Cities of Bone is a minicampaign associated with the Al-Qadim setting. I just recently picked up a used copy because I have a weakness for necromancy themes. I don’t own any other Al-Qadim products (though I did own Arabian Adventures at one point), so I’m not sure exactly how it fits in, but it seems somewhat self-contained. I love the idea of a desert land strewn with ruins, though if I ran this myself I would probably make it more culturally neutral rather than use all the custom classes and spells (which are mostly detailed in other products anyways).
The scope of the product seems almost perfect for a sandbox (see what I did there?), though the organization is poor and how the various locations tie together is not clear. There is enough material to keep players occupied for a while while still begging for referee customization. There is no pretence of Cities of Bone being a complete setting. The snippets of history and background that are provided support the adventuring sites rather than overwhelming them with trivia.
The set feels strangely unfinished, as if it was rushed out the door. The Adventure Book has no proper cover, though it looks like it should have one (it’s just saddle-stapled paper, like the interior of one of the old modules with detachable covers). Despite that, the production values are relatively high, though the overland map cards do not connect (that is, they seem to be three random samples of the Zakhara map, which I only discovered by looking up a full map on the Internet).
The interior layouts are gorgeous though, using two-tone gold and black borders (I bet they just reused that work from Arabian Adventures). There are six color full page cards, and all of them have (attractively rendered) dungeon maps. There is also a poster sized map which reproduces the Jade Palace of the Necromancers and, while pretty, would be entirely useless during play. Oh, and an eight page saddle stapled Monstrous Compendium style NPC book (one NPC per page). I may not be doing a good job making it clear that I actually like this set, despite the general 2E decadence.
Second Edition products are afflicted with a fetish for standardized presentation, and Cities of Bone is no different. It feels like everything starts with an official template for required information. For example, in the Campaign Guide (32 pages), every area has the following categories: Ruler, The Court, Population, Features of the City, Major Products, Armed Forces, Major Mosques. Even if it’s a ruin which is occupied by undead and obviously doesn’t need such schematic presentation. Example: Ysawis, City of the Dead; Population:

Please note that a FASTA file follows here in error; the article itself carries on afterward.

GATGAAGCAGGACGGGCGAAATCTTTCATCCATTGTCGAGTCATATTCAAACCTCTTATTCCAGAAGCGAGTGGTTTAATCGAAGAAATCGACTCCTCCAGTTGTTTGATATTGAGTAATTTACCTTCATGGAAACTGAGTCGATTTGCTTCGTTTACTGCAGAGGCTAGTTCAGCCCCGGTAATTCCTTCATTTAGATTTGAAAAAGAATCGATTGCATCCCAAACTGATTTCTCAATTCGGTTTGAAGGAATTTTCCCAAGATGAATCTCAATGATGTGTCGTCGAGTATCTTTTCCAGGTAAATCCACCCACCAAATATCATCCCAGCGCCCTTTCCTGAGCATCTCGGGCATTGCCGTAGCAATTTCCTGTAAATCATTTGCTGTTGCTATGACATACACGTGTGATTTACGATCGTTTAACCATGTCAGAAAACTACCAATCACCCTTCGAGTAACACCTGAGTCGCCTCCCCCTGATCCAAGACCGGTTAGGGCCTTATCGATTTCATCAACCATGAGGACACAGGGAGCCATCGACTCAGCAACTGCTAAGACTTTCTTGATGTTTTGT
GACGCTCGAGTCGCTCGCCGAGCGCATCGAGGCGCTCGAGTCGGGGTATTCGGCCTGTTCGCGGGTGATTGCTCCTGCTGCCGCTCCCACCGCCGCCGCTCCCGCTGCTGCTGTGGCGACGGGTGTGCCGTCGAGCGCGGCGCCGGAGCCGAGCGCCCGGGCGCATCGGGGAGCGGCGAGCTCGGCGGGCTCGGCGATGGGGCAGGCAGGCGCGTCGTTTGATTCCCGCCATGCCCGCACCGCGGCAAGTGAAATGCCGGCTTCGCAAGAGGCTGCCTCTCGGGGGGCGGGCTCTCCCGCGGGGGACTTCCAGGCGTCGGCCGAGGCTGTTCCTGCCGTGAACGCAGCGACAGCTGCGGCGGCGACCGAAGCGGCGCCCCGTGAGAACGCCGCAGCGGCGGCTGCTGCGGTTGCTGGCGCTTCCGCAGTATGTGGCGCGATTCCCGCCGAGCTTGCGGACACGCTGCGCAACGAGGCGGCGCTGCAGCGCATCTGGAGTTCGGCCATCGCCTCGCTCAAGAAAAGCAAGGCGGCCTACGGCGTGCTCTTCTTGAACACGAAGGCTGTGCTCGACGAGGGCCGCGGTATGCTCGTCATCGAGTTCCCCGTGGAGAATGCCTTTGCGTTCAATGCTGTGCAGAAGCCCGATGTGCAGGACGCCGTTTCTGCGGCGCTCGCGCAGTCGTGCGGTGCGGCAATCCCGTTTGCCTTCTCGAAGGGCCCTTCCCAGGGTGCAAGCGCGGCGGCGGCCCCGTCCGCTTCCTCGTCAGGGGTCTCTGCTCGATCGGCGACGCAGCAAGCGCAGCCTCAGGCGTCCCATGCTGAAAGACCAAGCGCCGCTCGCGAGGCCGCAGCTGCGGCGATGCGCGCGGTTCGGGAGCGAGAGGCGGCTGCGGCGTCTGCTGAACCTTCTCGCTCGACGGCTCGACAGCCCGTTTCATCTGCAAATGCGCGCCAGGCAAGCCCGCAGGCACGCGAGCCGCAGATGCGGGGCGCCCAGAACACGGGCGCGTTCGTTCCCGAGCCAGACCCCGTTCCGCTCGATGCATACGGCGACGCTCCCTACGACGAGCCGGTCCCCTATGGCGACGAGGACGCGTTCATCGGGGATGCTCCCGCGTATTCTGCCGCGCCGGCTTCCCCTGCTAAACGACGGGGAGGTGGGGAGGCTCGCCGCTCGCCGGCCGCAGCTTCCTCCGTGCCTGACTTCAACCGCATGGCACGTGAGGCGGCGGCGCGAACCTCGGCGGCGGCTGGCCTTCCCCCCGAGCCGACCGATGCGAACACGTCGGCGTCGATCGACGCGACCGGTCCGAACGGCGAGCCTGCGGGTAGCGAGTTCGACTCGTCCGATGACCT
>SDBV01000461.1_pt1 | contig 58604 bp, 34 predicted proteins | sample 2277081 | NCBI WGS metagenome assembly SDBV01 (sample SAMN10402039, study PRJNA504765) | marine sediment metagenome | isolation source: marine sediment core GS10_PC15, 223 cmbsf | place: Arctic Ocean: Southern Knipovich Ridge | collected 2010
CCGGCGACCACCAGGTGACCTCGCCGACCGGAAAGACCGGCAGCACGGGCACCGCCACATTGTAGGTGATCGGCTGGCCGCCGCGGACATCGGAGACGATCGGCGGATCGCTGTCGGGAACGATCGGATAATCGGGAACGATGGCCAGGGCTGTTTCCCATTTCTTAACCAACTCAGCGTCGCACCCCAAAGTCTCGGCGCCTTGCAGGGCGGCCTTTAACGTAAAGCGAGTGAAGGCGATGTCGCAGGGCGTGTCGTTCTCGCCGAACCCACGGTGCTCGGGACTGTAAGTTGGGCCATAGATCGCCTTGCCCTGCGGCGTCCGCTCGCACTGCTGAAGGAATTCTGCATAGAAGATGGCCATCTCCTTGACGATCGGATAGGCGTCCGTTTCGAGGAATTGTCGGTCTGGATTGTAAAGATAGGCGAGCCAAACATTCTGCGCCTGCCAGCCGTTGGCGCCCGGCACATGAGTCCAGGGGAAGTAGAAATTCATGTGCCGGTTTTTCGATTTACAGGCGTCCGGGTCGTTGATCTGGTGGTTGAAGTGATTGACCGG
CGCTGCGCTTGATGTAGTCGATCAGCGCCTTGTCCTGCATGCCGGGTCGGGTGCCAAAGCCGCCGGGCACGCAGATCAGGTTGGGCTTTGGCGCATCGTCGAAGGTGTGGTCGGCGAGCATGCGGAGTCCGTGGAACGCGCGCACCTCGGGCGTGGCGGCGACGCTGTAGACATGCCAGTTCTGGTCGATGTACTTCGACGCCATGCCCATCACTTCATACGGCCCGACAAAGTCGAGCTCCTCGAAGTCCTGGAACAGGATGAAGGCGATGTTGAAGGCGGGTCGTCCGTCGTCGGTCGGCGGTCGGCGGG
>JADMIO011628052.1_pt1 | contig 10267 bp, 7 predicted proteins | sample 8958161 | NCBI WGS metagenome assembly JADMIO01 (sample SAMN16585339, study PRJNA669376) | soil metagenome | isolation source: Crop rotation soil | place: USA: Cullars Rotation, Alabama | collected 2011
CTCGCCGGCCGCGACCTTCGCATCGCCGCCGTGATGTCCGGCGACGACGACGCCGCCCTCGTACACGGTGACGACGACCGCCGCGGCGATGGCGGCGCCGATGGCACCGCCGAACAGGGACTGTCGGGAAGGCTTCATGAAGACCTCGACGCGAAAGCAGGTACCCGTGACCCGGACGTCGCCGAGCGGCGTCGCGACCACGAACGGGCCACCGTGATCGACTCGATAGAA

More than 5,000 animated skeletons and zombies lurk in and around Ysawis. All were animated by the necromancers. The number grows continually, for each day, Sumulael and Kazerabet add 20 to 30 more to the population.
Etc. This reminds me of the Monstrous Compendium format where every page must have a magic resistance field (even if it is usually “Nil”), a special attacks field, a habit/society section, and so on. This inflexibility is a major weakness of Second Edition, but is not fatal (just slightly annoying, as it feels like everything is padded). There are some nice sections in the beginning of the Campaign Guide about the dangers of tomb robbing (diseases) and some details about tomb specific dungeon dressing.
The bulk of the product’s text is in the 64 page Adventure Book, which is basically a collection of six modules that share a theme but are otherwise unconnected. None of the adventures are spectacular, but all are serviceable and have enough background to make them interesting sandbox locations. One of them punishes the PCs for recovering any treasure but provides a “story reward” of 50k XP if the party makes it in and out (there are hints about how to do this).
The longest of the adventures centers on the Jade Palace (pictured partially above) and has palace intrigue with five different powerful NPCs that players can ally with, which is pretty interesting and nonlinear (especially since it is set in a ruined city full of undead and also has a stuffed tiger zombie). As written, there are many railroad elements, but it has potential (and also seems heavily influenced by Clark Ashton Smith’s Empire of the Necromancers). Overall, I can’t unreservedly recommend this box in general, but it has enough elements that appeal to my sensibilities to make it worthwhile to me.